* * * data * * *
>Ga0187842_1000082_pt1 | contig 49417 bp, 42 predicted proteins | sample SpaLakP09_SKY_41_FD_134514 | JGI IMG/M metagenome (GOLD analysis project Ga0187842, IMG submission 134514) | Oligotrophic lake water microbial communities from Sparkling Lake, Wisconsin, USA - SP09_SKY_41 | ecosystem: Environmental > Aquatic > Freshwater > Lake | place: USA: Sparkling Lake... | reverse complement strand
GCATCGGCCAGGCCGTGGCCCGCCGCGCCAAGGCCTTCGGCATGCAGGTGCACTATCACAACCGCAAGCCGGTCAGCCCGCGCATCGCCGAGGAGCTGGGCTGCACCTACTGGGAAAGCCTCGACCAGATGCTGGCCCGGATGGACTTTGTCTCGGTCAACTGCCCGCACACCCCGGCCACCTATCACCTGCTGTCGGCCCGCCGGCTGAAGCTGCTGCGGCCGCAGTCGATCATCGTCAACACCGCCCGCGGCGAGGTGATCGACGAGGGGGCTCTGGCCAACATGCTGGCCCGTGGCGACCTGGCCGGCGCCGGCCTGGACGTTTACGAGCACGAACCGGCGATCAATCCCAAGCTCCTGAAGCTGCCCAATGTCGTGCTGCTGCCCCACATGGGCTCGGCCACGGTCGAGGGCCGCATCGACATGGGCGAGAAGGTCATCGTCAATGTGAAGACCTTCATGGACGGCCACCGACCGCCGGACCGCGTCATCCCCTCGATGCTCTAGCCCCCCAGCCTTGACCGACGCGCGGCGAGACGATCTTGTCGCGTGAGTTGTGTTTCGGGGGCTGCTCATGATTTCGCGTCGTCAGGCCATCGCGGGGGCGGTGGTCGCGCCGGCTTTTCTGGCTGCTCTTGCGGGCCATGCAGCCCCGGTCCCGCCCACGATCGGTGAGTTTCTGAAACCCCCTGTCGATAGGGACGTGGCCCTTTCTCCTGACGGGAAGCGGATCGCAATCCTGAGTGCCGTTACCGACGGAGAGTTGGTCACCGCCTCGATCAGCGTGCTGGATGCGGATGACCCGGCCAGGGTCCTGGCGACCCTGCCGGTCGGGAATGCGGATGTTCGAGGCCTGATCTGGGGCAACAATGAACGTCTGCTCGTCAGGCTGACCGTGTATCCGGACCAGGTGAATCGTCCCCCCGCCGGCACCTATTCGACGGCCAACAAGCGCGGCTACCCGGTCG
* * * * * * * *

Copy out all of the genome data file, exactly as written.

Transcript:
>Ga0187842_1000082_pt1 | contig 49417 bp, 42 predicted proteins | sample SpaLakP09_SKY_41_FD_134514 | JGI IMG/M metagenome (GOLD analysis project Ga0187842, IMG submission 134514) | Oligotrophic lake water microbial communities from Sparkling Lake, Wisconsin, USA - SP09_SKY_41 | ecosystem: Environmental > Aquatic > Freshwater > Lake | place: USA: Sparkling Lake... | reverse complement strand
GCATCGGCCAGGCCGTGGCCCGCCGCGCCAAGGCCTTCGGCATGCAGGTGCACTATCACAACCGCAAGCCGGTCAGCCCGCGCATCGCCGAGGAGCTGGGCTGCACCTACTGGGAAAGCCTCGACCAGATGCTGGCCCGGATGGACTTTGTCTCGGTCAACTGCCCGCACACCCCGGCCACCTATCACCTGCTGTCGGCCCGCCGGCTGAAGCTGCTGCGGCCGCAGTCGATCATCGTCAACACCGCCCGCGGCGAGGTGATCGACGAGGGGGCTCTGGCCAACATGCTGGCCCGTGGCGACCTGGCCGGCGCCGGCCTGGACGTTTACGAGCACGAACCGGCGATCAATCCCAAGCTCCTGAAGCTGCCCAATGTCGTGCTGCTGCCCCACATGGGCTCGGCCACGGTCGAGGGCCGCATCGACATGGGCGAGAAGGTCATCGTCAATGTGAAGACCTTCATGGACGGCCACCGACCGCCGGACCGCGTCATCCCCTCGATGCTCTAGCCCCCCAGCCTTGACCGACGCGCGGCGAGACGATCTTGTCGCGTGAGTTGTGTTTCGGGGGCTGCTCATGATTTCGCGTCGTCAGGCCATCGCGGGGGCGGTGGTCGCGCCGGCTTTTCTGGCTGCTCTTGCGGGCCATGCAGCCCCGGTCCCGCCCACGATCGGTGAGTTTCTGAAACCCCCTGTCGATAGGGACGTGGCCCTTTCTCCTGACGGGAAGCGGATCGCAATCCTGAGTGCCGTTACCGACGGAGAGTTGGTCACCGCCTCGATCAGCGTGCTGGATGCGGATGACCCGGCCAGGGTCCTGGCGACCCTGCCGGTCGGGAATGCGGATGTTCGAGGCCTGATCTGGGGCAACAATGAACGTCTGCTCGTCAGGCTGACCGTGTATCCGGACCAGGTGAATCGTCCCCCCGCCGGCACCTATTCGACGGCCAACAAGCGCGGCTACCCGGTCG